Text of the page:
The Hidden Value of Agile Processes
30 September, 2020
Some years ago, it became increasingly popular to deconstruct Agile and not use Scrum or XP anymore and go for more streamlined, slimmed down, lean style process innovations. It was becoming more accepted to skip stand-ups or sprint planning and apply the continuous planning process. I was hoping that in doing that, I could keep my team processes as lightweight as possible. However, by doing so I failed to acknowledge the hidden benefits of Agile processes.
I walked into the team and told them that we wouldn’t do regular spring planning every morning anymore; instead, every single day at stand-up we would continually re-plan and reprioritize and take whatever time we needed to ensure that we were doing the right thing. I told the team that we wouldn’t be bothered by estimating stories anymore because it was a waste of time.
I sat down and compared the cycle time for a story and anticipated the future work based both looking at estimates and just by counting stories and I discovered that I got the same result. I could just count stories and get the same level of predictability that I used to from asking my engineers to add estimates to the stories. If my stories were sufficiently small I could dump the estimates.
We intentionally deconstructed and moved away from both of these processes. That would help our team streamline and move faster and we would spend more time on hands-on work and less time on meetings.
Over time our cycle times got longer and longer and stories would drag in unexpected ways. We would walk into a stand-up and someone would say that they were still working on the same thing they were working on the week before. Because everyone was always busy I was not as careful as I should have been about check-in and things would drag on and on until I realized one day that an initiative we budgeted for two weeks had taken two and a half months. Though it was only one person and we were still making progress elsewhere I felt terrible. I was not managing the situation as closely as I should have. That person didn’t want to do a bad job, they kept on finding more work that had to get done.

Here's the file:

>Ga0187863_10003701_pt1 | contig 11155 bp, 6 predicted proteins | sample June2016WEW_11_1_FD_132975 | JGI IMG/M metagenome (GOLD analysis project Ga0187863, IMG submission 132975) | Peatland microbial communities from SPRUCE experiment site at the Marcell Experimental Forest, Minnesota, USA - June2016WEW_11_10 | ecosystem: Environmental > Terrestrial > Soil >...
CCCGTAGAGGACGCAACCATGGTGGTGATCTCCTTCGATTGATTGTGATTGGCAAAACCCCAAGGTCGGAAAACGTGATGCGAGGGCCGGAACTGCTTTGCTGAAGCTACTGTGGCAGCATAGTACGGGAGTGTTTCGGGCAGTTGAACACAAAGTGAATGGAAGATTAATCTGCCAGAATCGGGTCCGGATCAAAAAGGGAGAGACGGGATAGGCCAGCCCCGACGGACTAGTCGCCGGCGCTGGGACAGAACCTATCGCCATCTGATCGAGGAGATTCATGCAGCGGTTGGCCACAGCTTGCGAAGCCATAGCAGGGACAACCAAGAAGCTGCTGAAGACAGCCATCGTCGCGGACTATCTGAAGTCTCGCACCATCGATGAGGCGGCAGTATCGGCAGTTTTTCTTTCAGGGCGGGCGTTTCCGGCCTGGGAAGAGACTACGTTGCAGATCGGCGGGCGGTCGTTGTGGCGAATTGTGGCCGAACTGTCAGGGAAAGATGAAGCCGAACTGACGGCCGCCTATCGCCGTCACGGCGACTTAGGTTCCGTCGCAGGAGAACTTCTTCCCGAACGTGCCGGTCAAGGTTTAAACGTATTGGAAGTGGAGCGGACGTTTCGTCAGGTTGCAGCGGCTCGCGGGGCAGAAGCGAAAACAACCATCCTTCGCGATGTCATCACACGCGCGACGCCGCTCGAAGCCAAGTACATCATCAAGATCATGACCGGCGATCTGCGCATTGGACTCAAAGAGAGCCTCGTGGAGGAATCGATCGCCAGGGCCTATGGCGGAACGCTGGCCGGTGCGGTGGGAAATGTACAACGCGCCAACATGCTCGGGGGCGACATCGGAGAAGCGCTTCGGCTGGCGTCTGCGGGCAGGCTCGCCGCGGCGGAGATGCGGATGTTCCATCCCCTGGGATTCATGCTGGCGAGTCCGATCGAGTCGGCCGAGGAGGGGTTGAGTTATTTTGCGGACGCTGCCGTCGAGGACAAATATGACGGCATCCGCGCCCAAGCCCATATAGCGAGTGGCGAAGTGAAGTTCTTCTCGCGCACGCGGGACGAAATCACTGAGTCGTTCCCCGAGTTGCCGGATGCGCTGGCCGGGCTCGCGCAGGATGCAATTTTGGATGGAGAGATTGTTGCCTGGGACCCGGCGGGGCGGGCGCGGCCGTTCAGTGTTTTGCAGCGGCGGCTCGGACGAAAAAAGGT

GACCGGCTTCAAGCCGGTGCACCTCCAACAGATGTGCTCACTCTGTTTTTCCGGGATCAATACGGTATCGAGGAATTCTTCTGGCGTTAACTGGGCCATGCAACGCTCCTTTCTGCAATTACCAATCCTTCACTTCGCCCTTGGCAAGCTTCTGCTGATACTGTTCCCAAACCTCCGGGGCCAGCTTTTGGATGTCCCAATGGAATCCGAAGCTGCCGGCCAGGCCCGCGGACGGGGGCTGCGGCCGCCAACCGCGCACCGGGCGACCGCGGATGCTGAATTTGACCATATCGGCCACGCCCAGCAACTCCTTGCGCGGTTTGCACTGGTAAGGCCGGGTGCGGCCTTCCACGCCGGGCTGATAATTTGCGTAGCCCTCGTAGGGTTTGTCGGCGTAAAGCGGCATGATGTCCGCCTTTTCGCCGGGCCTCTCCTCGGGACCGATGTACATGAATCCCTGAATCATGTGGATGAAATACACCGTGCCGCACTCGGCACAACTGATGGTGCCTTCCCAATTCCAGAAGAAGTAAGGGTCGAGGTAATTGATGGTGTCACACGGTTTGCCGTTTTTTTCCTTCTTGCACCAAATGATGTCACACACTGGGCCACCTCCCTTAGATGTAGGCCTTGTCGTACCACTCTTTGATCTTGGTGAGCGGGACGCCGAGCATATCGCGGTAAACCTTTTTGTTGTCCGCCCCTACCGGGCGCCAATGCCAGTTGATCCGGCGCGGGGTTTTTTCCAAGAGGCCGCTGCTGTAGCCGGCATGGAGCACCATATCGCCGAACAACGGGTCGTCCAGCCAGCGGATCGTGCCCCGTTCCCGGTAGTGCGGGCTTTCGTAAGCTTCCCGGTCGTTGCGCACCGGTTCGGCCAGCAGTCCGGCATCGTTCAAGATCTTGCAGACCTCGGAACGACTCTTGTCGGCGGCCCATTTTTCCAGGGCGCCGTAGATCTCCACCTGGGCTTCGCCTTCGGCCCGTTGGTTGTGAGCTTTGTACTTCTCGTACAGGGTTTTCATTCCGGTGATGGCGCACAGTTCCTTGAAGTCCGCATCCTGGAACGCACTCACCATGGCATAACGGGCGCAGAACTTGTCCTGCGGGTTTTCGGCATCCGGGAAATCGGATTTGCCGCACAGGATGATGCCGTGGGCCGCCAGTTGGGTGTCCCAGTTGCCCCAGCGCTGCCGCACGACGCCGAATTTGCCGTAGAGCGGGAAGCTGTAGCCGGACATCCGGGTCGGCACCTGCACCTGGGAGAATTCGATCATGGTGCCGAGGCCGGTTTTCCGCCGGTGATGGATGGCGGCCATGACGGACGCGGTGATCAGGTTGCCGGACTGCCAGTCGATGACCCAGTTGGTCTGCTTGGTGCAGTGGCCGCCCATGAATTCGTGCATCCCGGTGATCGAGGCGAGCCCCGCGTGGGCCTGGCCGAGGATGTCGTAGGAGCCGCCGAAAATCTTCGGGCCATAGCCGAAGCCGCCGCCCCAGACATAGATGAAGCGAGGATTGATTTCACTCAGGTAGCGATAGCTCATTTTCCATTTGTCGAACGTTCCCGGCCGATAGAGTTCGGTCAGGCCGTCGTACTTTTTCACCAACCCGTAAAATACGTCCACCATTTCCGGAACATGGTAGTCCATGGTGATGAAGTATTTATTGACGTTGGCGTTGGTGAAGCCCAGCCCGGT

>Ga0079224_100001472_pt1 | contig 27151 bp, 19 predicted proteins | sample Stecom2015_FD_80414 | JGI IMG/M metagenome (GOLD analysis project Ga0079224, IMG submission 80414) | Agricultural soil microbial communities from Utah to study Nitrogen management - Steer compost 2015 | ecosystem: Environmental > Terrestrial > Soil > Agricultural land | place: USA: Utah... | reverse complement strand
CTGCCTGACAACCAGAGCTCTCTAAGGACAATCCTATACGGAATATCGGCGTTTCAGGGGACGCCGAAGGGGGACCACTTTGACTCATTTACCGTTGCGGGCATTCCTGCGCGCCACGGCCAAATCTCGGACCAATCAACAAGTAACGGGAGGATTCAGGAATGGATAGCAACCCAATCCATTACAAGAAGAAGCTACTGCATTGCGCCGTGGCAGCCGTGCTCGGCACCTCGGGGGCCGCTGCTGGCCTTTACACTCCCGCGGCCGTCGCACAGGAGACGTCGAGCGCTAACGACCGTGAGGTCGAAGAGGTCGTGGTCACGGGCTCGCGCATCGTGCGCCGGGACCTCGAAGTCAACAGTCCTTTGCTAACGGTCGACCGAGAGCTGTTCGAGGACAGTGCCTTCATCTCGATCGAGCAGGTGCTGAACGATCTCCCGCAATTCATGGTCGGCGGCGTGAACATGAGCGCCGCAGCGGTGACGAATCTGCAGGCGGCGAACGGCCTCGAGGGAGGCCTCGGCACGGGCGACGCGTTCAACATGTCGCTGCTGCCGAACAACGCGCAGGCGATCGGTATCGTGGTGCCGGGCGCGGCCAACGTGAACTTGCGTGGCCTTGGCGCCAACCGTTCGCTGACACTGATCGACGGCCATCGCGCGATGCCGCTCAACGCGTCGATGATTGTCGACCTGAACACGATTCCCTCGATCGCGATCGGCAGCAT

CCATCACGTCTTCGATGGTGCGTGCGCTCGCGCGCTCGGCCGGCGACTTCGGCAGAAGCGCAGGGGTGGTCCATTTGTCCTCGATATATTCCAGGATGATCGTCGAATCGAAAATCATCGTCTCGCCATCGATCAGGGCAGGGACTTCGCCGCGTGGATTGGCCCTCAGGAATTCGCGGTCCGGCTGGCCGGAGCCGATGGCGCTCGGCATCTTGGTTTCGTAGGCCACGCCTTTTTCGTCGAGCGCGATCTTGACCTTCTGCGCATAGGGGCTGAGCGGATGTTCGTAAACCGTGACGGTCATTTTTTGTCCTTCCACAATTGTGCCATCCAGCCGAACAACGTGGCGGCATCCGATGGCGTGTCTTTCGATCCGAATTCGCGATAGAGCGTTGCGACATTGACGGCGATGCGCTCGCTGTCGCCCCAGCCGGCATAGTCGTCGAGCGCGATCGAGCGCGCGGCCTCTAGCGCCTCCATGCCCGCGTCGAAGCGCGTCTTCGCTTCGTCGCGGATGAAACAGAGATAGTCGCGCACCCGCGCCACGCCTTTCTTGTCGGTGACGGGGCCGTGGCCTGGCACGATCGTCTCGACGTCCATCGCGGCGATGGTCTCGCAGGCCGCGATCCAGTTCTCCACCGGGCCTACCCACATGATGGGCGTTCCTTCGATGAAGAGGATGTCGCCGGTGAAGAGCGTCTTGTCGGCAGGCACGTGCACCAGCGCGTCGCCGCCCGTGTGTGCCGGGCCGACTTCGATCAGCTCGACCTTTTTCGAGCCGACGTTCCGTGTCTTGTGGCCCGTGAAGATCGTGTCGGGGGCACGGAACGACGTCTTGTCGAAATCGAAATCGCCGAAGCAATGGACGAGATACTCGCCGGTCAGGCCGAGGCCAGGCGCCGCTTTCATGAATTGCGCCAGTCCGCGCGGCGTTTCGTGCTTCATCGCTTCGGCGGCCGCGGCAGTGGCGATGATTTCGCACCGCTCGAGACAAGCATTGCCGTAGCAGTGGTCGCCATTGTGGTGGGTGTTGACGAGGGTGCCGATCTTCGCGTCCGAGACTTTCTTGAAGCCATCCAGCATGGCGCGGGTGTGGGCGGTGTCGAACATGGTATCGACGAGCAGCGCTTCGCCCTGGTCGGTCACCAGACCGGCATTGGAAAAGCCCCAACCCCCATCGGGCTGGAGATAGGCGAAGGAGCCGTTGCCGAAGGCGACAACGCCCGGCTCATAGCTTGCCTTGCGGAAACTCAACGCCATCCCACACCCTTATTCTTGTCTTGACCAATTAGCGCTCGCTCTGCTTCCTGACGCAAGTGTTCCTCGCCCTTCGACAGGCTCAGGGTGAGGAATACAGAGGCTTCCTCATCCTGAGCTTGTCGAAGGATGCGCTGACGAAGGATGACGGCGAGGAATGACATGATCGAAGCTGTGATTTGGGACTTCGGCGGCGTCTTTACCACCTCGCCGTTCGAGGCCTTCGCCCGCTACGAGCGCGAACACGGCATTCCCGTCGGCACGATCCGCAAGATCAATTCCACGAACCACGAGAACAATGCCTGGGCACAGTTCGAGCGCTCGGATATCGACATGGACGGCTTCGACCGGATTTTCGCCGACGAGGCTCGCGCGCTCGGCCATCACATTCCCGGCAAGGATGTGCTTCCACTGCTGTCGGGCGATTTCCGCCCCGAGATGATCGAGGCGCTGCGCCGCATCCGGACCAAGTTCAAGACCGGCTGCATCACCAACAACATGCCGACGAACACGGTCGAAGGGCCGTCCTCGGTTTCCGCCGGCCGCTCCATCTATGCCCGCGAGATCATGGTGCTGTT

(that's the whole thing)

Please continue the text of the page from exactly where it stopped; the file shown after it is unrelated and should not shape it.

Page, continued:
What I found was that meetings and processes I had eliminated were serving a purpose that was not clear to me. I felt I was not doing an effective job and I decided to bring back an estimation meeting. Our estimates didn’t get any better or more accurate, but everything else got better -- our stories got better, people started to talk about architecture more, etc. The value that the estimates had for my team wasn’t that they were helping me with predictability, but that they were giving engineers a venue for pushing back on stories, discussing architecture or connecting over what the future approach for a particular project should be. It wasn’t about the estimates -- it was a technical alignment meeting.
The value that estimates provide is to quantify something fuzzy and what I wanted was for people to go through the quantification process to critically engage with something fuzzy.
Now I ask my teams to do the estimates, but I make it very clear to them what I am using them for. I don’t expect them to stick to an estimate, I am not judging a team on the basis of velocity, but I want us to run through that process. I don’t want them to overthink it, but if our numbers are different I want to discuss it because it is a discussion that is valuable, not a number itself. In addition, it provides a forcing function for us to go back to our stakeholders in the business and product and have a valid argumentation.
We finally brought back sprint planning meetings as well. It was not that we couldn’t replan and reprioritize day-to-day, but we needed a cadence for asking ourselves not only if we were planning a week correctly, but if we were working on the most important thing. We had to take a step back and look at things more strategically. Sprint planning is more about understanding why you need something, establishing a cadence and being honest about the value of the process, than about the planning itself.
- Understand the second-order effects of the processes that you are using and factor those into the work that you do. Before you eliminate a process, understand what are the side effects involved. If you can gain those side effects without burning people with meetings, do so.
- Do experiment with processes. As with any other experiment, limit the scope of those experiments, try to find a way to limit the cycle time of your experiment. My mistake was that I led my experiments for too long before thinking critically if they were working.
- As with any other process, don’t follow it blindly and understand that the value a process is adding may not be immediately clear. I am all for stripping down the process to its core and understanding what makes it tick, but if you are following a process without an understanding of what is its hidden value, you will always be annoyed that you don’t know where you are getting that value from.
Peter Berg, Founder and CTO at Forward, describes how he helped ramp up a slow-moving team by applying his simple, yet expert approach.
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Nael El Shawwa, former VP of Engineering of Shutterstock, dissects the mystery behind assigning story points to tickets emphasizing that estimates should always be relative.
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